Another suit has been filed over the Bureau of Land Management’s recently updated resource management plan for lands covered by the Uncompahgre Field Office.
The suit, brought by Western Slope Conservation Center and other conservation groups, alleges the BLM violated environmental laws and agency policies in adopting the plan, which WSCC says opens up 95 percent of the lands in the region to leasing by energy extraction industries at the expense of wilderness and other conservation values.
“Our valley’s economy is powered by family farms, orchards, small businesses and local ranchers,” Scott Braden, interim executive director of the Western Slope Conservation Center, said in a provided statement announcing the lawsuit.
“We insist that the federal government do better to protect our communities and our values and we’re grateful that Sen. (Michael) Bennet agrees. Today’s legal challenge is an important step toward holding the BLM and this administration accountable to our community, since they failed to do so in their plan.”
The WSCC is joined by The Wilderness Society and Wilderness Workshop in bringing the challenge against the BLM’s final environmental impact statement and record of decision that support the new resource management plan.
Another set of conservation groups filed suit last month, alleging the resource management plan, which recently saw the first update in about 30 years, is riddled with bad science and falls short of the law’s requirements. Those groups are seeking to have the resource management plan, or RMP, stayed.
In addition, the state of Colorado filed an administrative protest, as have Gunnison and San Miguel counties, the Town of Paonia, business owners and elected officials such as state Sen. Kerry Donovan and state Rep. Julie McCluskey, who want the plan revised for better protections.
The BLM does not comment on pending litigation. The agency said previously the RMP aligns with the Trump administration’s priorities for providing access to public lands for multiple uses, while also being responsive to community needs.
The updated and approved RMP excludes the Gunnison Gorge and Dominguez-Escalante National Conservation Area. It updates and combines resource management plans of 1985 and 1989, providing guidance for public land use on 675,800 acres of BLM-administered surface lands and 971,220 acres of federal mineral estate.
The Western Slope Conservation Center and other plaintiffs in the most recent suit say the BLM’s record of decision opened up 870,000 acres for oil and gas leasing — 95 percent of the area the plan manages — on federal lands in Montrose, Gunnison, Delta, Mesa, Ouray and San Miguel counties.
The decision “threatens the area, which is treasured for its scenic beauty, idyllic towns, organic agriculture, recreational opportunities, clean air and water and abundant wildlife,” the suit says.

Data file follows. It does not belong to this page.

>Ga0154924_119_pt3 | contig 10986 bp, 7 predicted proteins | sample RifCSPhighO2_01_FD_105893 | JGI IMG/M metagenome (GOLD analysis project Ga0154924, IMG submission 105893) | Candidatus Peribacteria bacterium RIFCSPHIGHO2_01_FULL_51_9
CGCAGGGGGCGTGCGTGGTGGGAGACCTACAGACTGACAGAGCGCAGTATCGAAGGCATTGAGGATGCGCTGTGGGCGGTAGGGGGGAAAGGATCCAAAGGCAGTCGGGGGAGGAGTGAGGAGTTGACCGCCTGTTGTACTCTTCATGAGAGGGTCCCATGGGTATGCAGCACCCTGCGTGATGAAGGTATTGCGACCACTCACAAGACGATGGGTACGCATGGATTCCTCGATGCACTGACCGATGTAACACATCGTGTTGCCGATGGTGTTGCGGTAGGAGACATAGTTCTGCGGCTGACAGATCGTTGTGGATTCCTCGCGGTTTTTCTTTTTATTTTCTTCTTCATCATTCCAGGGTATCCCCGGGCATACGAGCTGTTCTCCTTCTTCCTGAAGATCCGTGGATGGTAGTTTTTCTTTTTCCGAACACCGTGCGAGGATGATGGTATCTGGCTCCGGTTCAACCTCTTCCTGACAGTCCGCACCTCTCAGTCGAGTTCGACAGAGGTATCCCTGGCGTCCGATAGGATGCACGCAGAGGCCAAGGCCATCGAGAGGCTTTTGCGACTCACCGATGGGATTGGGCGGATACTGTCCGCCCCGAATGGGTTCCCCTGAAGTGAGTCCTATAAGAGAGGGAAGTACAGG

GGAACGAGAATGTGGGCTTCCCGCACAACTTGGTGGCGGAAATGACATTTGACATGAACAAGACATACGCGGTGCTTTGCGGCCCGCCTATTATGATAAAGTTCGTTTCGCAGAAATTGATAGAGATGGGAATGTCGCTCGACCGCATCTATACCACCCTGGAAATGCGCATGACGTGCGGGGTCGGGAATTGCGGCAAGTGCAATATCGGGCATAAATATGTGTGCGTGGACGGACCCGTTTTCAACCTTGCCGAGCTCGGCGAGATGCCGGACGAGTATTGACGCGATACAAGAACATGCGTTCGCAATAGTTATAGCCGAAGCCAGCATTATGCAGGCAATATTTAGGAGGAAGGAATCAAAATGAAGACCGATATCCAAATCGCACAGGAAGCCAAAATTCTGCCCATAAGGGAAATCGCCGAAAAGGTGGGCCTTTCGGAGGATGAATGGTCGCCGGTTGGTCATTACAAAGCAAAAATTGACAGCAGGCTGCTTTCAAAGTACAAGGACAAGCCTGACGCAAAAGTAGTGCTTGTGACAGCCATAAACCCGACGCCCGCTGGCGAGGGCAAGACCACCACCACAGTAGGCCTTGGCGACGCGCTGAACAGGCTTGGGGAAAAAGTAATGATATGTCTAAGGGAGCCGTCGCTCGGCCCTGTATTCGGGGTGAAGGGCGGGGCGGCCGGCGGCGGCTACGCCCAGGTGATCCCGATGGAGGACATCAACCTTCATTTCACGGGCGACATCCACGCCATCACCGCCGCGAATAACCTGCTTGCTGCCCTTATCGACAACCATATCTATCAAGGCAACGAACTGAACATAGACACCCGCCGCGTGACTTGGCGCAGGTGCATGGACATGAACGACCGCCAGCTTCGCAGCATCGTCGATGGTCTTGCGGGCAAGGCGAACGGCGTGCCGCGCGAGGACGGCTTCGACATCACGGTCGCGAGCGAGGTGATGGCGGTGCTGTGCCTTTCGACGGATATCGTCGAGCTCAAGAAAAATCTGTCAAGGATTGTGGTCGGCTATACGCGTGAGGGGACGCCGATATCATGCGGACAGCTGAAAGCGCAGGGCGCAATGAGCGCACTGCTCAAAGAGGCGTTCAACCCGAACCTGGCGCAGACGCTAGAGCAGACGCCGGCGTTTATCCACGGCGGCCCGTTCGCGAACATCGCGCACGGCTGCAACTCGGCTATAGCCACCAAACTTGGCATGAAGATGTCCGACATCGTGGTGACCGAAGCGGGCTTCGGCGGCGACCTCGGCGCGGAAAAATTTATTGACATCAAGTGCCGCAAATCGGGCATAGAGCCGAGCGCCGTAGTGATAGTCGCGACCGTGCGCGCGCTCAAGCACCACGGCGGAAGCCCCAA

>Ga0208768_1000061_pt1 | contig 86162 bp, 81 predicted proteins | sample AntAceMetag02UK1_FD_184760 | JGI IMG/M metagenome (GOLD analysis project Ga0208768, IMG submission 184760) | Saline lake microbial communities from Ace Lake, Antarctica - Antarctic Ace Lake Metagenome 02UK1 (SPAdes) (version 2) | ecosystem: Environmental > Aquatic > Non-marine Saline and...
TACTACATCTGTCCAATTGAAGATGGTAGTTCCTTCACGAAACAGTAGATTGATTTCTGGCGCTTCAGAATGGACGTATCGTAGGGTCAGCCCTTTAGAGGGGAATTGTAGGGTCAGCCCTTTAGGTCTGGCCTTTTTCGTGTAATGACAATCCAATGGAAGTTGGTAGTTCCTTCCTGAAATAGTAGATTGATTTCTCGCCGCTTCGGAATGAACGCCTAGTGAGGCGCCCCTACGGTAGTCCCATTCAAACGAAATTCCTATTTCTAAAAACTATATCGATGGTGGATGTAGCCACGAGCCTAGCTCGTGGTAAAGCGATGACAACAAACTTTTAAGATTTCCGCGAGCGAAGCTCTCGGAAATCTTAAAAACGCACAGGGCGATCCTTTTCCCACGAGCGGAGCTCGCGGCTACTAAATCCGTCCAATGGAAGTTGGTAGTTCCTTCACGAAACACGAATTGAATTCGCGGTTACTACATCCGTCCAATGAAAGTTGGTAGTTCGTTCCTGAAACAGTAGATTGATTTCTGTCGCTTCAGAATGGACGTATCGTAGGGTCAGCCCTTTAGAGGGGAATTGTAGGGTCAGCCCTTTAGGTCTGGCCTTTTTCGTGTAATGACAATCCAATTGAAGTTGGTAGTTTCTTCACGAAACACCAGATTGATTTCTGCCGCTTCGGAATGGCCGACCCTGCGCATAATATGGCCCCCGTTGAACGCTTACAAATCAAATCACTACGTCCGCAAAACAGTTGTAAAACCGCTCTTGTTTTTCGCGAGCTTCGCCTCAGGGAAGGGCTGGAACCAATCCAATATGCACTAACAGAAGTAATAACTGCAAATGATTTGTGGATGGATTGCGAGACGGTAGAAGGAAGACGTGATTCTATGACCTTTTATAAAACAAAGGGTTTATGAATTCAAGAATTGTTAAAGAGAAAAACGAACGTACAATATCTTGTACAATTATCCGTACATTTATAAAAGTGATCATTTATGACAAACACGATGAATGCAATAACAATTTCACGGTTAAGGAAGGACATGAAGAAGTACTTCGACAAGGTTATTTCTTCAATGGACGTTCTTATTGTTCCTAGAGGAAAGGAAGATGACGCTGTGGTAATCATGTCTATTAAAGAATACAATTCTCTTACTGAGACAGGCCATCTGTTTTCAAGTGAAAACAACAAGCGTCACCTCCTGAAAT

In the document, the plaintiffs accuse the federal government of failing to adequately examine and fully disclose the environmental impacts of opening such a broad swath of land to oil and gas.
Instead, the environmental impact statement used to support the decision to adopt the new plan “ignored key issues and assumed, without rational support, that vague or unsupported mitigation measures will protect certain values and minimize impacts on resources,” the suit says.
Like the previous suit, the WSCC action contends the environmental impact statement failed to fully evaluate climate change issues and greenhouse gas emissions; therefore, it is in violation of the National Environmental Policy Act.
The suit also accuses the BLM of not providing a meaningful range of alternatives for oil and gas development, but of instead offering a narrow range of alternatives that ignored public concerns.
Per the suit, the final decision further rejected several protections for special lands, waterways and people that had been included in a draft plan’s preferred alternative “and instead prioritized oil and gas development over all other uses,” without a rational basis.
The agency also based its decision on factors Congress did not intend to be considered under the Federal Land Policy and Management Act, the lawsuit contends, calling certain actions “irrational.”
The RMP’s approval is arbitrary and capricious and as such, its underpinning decisions should be vacated, with a finding by the court that the Bureau of Land Management violated NEPA, FLPMA and its own policies, the conservation groups say.